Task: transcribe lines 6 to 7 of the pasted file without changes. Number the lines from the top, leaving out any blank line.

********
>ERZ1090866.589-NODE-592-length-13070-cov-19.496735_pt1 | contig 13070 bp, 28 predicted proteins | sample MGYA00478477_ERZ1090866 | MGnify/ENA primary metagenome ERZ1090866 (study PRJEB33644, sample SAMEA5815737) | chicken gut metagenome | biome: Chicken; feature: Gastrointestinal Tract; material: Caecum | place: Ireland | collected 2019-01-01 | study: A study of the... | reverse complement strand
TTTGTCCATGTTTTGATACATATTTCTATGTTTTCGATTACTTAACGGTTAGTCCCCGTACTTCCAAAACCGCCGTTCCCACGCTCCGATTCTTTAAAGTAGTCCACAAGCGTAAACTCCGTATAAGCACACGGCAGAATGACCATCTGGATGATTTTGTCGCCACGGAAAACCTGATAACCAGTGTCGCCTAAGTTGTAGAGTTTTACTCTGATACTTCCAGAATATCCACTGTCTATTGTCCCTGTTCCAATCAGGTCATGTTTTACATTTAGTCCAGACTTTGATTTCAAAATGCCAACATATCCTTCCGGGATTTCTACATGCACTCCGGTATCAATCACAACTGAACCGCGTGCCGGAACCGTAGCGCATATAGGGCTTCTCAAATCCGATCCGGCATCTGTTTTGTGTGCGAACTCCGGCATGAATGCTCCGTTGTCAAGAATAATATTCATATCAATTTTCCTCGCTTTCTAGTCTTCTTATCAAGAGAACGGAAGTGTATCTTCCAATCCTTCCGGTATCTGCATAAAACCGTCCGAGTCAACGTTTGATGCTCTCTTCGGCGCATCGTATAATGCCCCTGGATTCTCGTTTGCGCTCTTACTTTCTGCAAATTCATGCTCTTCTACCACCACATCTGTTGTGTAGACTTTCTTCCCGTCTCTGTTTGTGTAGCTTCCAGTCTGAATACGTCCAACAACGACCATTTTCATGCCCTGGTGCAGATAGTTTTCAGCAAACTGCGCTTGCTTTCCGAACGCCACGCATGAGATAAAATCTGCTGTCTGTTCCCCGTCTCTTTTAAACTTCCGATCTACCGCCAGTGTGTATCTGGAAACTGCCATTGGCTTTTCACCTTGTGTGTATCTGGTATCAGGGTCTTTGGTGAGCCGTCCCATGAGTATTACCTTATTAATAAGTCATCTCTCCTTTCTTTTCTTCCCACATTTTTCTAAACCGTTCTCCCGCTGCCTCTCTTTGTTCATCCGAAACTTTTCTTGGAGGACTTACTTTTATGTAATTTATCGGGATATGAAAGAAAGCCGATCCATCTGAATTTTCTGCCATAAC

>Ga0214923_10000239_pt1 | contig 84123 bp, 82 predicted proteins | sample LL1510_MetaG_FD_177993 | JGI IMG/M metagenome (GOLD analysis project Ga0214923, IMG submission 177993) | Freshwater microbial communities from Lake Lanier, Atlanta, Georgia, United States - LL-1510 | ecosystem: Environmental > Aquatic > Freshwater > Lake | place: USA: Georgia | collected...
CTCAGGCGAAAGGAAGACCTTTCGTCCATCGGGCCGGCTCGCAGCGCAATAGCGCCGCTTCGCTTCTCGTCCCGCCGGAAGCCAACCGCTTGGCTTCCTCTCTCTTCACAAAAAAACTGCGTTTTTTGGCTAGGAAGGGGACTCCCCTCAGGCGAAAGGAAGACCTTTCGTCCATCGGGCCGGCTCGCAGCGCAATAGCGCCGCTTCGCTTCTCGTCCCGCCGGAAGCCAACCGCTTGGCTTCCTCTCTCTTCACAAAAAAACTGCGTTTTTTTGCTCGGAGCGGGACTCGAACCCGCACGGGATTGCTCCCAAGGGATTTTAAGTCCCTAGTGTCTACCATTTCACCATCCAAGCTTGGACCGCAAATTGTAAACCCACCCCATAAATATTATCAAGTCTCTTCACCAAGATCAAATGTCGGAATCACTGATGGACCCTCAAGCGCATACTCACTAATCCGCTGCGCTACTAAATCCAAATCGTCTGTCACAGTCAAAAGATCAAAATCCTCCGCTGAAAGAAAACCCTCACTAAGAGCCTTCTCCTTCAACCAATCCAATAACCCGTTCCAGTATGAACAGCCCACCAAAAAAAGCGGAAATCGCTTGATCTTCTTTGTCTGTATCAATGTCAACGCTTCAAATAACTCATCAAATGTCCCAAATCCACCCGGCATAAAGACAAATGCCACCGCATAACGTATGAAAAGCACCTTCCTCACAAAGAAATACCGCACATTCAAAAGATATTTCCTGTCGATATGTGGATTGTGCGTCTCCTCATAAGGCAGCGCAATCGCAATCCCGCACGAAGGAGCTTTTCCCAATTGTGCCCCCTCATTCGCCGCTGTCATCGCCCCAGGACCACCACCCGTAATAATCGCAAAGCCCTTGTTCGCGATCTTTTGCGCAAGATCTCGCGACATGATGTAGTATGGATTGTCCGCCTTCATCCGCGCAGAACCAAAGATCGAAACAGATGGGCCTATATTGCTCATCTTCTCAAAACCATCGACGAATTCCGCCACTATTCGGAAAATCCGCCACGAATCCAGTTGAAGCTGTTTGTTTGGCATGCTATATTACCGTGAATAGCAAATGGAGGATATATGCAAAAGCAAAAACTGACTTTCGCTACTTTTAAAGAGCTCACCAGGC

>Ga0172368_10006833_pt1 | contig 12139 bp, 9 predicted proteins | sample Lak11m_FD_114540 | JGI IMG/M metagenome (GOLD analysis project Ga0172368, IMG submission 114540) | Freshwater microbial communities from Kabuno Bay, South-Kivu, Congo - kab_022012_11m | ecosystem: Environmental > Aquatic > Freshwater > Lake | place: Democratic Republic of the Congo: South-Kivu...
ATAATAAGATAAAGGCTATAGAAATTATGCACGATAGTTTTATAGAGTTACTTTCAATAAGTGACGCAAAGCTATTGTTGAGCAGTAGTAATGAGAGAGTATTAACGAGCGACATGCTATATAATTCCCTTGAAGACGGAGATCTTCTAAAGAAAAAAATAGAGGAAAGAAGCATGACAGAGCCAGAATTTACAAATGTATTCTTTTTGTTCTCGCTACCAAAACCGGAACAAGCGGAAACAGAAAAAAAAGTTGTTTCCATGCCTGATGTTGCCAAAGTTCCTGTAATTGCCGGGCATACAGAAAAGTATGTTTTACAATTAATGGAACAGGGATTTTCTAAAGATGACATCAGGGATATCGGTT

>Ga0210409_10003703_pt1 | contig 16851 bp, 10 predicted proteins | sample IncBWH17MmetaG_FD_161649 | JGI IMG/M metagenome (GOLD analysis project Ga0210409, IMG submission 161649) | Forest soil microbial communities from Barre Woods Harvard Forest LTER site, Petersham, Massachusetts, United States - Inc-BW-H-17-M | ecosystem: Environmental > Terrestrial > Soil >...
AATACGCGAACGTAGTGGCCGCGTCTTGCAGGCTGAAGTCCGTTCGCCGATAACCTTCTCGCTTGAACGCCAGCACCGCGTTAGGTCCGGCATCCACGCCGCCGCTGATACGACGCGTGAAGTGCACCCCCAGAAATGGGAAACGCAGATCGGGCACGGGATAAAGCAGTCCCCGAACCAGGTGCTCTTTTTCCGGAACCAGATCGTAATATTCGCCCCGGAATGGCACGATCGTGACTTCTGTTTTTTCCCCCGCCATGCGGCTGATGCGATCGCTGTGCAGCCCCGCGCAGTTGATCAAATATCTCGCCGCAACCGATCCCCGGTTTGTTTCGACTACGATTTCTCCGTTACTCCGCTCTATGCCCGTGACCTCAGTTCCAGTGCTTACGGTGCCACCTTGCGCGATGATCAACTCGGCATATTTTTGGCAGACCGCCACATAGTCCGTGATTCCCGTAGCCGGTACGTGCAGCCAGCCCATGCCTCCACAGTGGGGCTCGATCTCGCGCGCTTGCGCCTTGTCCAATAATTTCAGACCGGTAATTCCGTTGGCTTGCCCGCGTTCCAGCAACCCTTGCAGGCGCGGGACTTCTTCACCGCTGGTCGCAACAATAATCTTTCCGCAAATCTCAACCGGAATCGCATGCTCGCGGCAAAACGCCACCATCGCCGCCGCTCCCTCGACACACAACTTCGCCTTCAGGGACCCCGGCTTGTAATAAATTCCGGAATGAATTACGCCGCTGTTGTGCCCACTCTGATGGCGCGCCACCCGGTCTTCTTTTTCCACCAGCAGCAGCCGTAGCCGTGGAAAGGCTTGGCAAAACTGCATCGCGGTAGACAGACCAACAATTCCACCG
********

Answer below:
ATAATAAGATAAAGGCTATAGAAATTATGCACGATAGTTTTATAGAGTTACTTTCAATAAGTGACGCAAAGCTATTGTTGAGCAGTAGTAATGAGAGAGTATTAACGAGCGACATGCTATATAATTCCCTTGAAGACGGAGATCTTCTAAAGAAAAAAATAGAGGAAAGAAGCATGACAGAGCCAGAATTTACAAATGTATTCTTTTTGTTCTCGCTACCAAAACCGGAACAAGCGGAAACAGAAAAAAAAGTTGTTTCCATGCCTGATGTTGCCAAAGTTCCTGTAATTGCCGGGCATACAGAAAAGTATGTTTTACAATTAATGGAACAGGGATTTTCTAAAGATGACATCAGGGATATCGGTT

>Ga0210409_10003703_pt1 | contig 16851 bp, 10 predicted proteins | sample IncBWH17MmetaG_FD_161649 | JGI IMG/M metagenome (GOLD analysis project Ga0210409, IMG submission 161649) | Forest soil microbial communities from Barre Woods Harvard Forest LTER site, Petersham, Massachusetts, United States - Inc-BW-H-17-M | ecosystem: Environmental > Terrestrial > Soil >...